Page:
Random Musings on gardens, groceries & the grid

I knew it was too good to be true…  I stopped at a different market today, and winced at nearly every item I put in my cart.  Luckily I didn’t have to get much.  I picked up another 10 pounds of sugar for the pantry – yikes!  I think those price increases are starting to take effect.  I don’t often go to Albertson’s.  Personally, I hate the store.  But I was nowhere near Safeway, so I had no choice.  I won’t be making that mistake again. So I guess the aggregate of my shopping this week puts me back at the average per bag.  Oh well.

Took a little nap on the couch this afternoon – woke up about an hour ago to the sound of a tractor.  The guy across the road was using a giant tractor to till his garden plot.  A tiny little garden plot – maybe 15 x 20 (?).  Using what equated to a full on plow.  Nice.  The landlord hasn’t been up to skim my plot yet.  Which is fine by me.  It’s not really gardening weather out there this weekend.  Brrrrr.   Father Winter’s still trying to keep his grasp on western Montana.  There was fresh snow up in the hills behind the house this morning.  Looks like there’s another squall blowing in from the drainage.  I keep tellin’ folks – just wait…  in another month or so we’ll be praying for these cold and cloudy days!  So enjoy ’em while you can.  Speaking of a squall – the rain just started pouring down out there.  At least it’s not snow.

Pretty soon these will be a common occurrence once again:

When I was in town this morning, after the sticker shock at Albertson’s, I decided to drowned my sorrows at Barnes & Noble.  Much to my dismay, nothing new or interesting in the Home & Garden section of the books.  So I wandered over to the magazine rack to pick up two of my favorite magazines: Mary Janes Farm and Back Home, when a magazine I hadn’t seen before caught my eye.  The issue number on the masthead tells me it’s not a new publication – but apparently not one my local bookstore thought to carry in the past (I pretty much know exactly what farm and rural life titles they carry).  The magazine is called The New Pioneer: The Complete Guide to Self-Reliant Living.  Apparently it’s a quarterly, because this is the “Summer” edition.  Not feeling terribly summery outside…  Looks like some really good articles in there – on solar ovens, the modern back to the land movement, garden critter control.  Heck, if I can’t be gardening, I might as well read about it!  Although, I should probably get some seeds started.  I’m only about 5 weeks out til planting.  Many things will need to be sewed directly into the earth at planting time, but a couple things will need a head start…  tomatoes, hot peppers, etc.

I also received my latest Lehman’s catalog in the mail when I stopped at the post office the other day.  That delivery always gets my mind rolling. In my terribly humble opinion, electricity is a necessary evil.  But one I hope to make unnecessary as soon as humanly possible.  The other night I watched a video clip that was up over at Joel the K’s site The Patriot Cave.  Although, he seems to have replaced it with a different video by Michio Kaku.  ???  But the gist of the video was a brief history of Chernobyl.  I was relatively young when that went down, and really never made it my business to find out exactly what went wrong.  I didn’t realize it was a controlled experiment that went terribly wrong, causing what, up until this Japanese crisis, had been the worst nuclear accident in the world’s short atomic history.  I was outraged.  Furious!  Which, then, led me to wonder why on earth we find the most dangerous, dirty and destructive ways to provide power to our world.  The sun, daily, provides more power than our earth could use in a year.  Cleanly, free of charge, with no danger, and with no potential environmental side effects.  I went further to look at how many nuclear plants were in this area of the country.  There are three in Washington state – two of which are in various states of being decommissioned.  I feel confident, because of the not-so-close proximity of the plants that none of my power is generated by nuclear means.  I took a look at my local electric cooperative – apparently their energy is produced by a combination of wind, solar, hydro and coal.  Meaning 75% (in theory) of their energy is clean.  Now, I’m not sure what percentage of the actual grid is made up by each of those means.  I will have to find out.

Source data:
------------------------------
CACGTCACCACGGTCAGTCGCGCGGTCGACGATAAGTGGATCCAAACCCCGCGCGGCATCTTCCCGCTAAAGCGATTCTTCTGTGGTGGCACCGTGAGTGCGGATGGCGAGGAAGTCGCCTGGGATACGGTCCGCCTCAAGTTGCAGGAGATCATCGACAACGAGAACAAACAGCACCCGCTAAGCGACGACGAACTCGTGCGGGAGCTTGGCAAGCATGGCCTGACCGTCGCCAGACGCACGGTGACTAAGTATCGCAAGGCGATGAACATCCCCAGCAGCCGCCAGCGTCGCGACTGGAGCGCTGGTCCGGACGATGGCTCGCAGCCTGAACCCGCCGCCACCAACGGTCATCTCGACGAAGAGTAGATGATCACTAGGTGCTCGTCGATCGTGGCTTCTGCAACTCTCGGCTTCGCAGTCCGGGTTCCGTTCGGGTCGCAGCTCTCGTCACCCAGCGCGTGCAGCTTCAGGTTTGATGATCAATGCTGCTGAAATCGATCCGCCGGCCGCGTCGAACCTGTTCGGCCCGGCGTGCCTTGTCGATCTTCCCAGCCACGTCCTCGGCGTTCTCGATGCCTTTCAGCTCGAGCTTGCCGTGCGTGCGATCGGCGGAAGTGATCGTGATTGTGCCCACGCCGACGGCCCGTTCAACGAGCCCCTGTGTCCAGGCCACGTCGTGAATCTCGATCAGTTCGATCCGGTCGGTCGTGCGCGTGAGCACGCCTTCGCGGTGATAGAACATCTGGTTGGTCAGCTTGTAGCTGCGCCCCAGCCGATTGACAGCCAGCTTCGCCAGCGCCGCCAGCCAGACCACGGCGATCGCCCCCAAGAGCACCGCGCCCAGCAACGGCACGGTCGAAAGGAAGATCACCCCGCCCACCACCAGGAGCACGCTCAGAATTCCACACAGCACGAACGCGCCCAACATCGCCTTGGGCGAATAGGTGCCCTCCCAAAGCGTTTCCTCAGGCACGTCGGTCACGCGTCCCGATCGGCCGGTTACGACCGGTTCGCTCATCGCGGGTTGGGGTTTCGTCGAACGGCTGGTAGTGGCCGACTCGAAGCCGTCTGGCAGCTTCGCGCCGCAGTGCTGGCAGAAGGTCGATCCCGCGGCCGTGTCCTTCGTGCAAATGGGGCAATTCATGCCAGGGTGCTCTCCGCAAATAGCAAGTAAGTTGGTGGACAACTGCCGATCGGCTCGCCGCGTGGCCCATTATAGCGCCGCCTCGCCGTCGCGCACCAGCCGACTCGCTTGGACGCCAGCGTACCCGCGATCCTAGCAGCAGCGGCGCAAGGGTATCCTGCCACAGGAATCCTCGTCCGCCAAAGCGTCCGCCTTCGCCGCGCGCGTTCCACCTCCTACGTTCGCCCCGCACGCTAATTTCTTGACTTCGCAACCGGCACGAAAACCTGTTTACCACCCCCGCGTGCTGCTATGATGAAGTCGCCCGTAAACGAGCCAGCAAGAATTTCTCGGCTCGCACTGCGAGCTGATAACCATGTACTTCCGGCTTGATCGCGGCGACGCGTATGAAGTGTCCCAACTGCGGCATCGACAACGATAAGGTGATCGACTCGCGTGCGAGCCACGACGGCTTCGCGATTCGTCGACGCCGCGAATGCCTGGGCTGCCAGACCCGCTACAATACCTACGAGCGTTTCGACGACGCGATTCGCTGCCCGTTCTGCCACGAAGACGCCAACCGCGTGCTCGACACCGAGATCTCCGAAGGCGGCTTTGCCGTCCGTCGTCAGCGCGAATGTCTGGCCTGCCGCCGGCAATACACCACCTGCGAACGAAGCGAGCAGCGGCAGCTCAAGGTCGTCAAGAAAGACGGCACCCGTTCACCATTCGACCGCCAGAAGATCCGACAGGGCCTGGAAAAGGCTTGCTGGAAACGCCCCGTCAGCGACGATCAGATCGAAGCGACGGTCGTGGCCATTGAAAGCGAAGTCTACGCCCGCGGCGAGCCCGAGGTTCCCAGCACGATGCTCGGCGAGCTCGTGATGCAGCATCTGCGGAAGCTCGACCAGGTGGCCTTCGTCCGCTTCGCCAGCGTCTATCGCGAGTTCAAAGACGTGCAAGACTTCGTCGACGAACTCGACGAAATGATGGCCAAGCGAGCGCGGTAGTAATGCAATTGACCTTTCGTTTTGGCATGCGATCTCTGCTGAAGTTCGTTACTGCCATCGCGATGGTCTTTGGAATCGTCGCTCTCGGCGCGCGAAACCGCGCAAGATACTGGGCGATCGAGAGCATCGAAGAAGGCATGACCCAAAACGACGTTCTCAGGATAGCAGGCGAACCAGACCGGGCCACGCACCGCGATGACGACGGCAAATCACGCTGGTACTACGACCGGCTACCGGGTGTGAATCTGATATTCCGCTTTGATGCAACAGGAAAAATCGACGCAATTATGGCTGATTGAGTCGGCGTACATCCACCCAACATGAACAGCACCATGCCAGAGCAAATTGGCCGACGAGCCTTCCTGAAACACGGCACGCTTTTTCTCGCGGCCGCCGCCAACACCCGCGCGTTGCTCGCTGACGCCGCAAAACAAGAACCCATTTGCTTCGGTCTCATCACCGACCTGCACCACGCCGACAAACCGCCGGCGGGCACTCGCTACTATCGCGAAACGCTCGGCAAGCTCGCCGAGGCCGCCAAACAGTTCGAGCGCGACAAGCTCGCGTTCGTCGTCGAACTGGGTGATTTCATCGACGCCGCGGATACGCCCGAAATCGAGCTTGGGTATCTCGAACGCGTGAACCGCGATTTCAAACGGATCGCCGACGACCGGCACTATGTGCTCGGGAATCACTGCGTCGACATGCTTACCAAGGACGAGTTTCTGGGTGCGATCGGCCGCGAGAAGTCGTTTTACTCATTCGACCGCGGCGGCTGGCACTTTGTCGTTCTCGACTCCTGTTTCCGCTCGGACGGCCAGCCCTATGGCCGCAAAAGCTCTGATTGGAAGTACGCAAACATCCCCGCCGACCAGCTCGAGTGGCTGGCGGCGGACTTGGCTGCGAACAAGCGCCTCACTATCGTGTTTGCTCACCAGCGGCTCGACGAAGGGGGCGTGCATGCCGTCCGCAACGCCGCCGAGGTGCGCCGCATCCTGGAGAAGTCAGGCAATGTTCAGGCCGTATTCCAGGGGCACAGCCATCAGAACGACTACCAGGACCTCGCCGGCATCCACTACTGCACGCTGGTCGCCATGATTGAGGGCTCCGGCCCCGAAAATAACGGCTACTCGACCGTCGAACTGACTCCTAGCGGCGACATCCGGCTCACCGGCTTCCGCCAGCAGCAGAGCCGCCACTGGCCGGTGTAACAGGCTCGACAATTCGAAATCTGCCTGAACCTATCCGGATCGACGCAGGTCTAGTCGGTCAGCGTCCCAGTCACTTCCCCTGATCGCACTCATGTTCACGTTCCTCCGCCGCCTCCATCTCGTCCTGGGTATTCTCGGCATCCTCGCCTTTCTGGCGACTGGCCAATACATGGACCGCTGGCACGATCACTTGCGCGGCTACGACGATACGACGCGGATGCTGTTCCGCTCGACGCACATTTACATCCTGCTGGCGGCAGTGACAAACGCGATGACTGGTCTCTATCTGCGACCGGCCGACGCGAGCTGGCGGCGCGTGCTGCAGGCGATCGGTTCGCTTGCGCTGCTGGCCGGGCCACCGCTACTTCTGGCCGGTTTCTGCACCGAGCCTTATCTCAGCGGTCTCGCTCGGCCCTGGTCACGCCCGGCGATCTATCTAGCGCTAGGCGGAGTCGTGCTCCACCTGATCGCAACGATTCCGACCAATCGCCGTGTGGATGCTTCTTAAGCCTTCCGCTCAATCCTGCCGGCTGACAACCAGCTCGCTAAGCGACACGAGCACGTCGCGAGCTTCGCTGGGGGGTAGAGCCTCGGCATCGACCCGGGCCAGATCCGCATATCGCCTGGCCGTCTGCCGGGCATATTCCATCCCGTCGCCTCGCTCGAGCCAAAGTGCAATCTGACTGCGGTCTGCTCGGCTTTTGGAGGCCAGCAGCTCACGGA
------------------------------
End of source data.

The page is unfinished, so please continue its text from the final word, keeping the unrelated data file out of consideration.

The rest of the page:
But this doesn’t make me any less weary of electric.  Power in general.  Last month’s power bill came in the other day (on the same day as the Lehman’s catalog) and my usage last month was 154 kwh.  I’ve been looking at my own usage, and there are few ways to cut down even more on what I use.  Unfortunately my stove is electric, but soon it will be summer, and I’m looking forward to trying the solar oven experiment.  Have yet to figure out what to do about the refrigerator/freezer.  (although, LLM uses a typical picnic cooler and a propane freezer – that’s it.) I’ve cut down my light usage to one lamp each evening, only turning on other lights in the house on an as-needed basis.  I may take a look at oil lamps.  We’re getting to that point in the year where the sun is up later and later.  As it is, my lights don’t come on until around 8 o’clock.

But I think I’ll start taking a very critical look at each power-generated device in my life, and see if there’s a way to do without it.  Let’s see just now un-necessary I can make this electric power grid in my life.  I’ve decided I don’t need to live 100 miles out in the bush to ditch the grid.  Twenty miles is good enough to start with!

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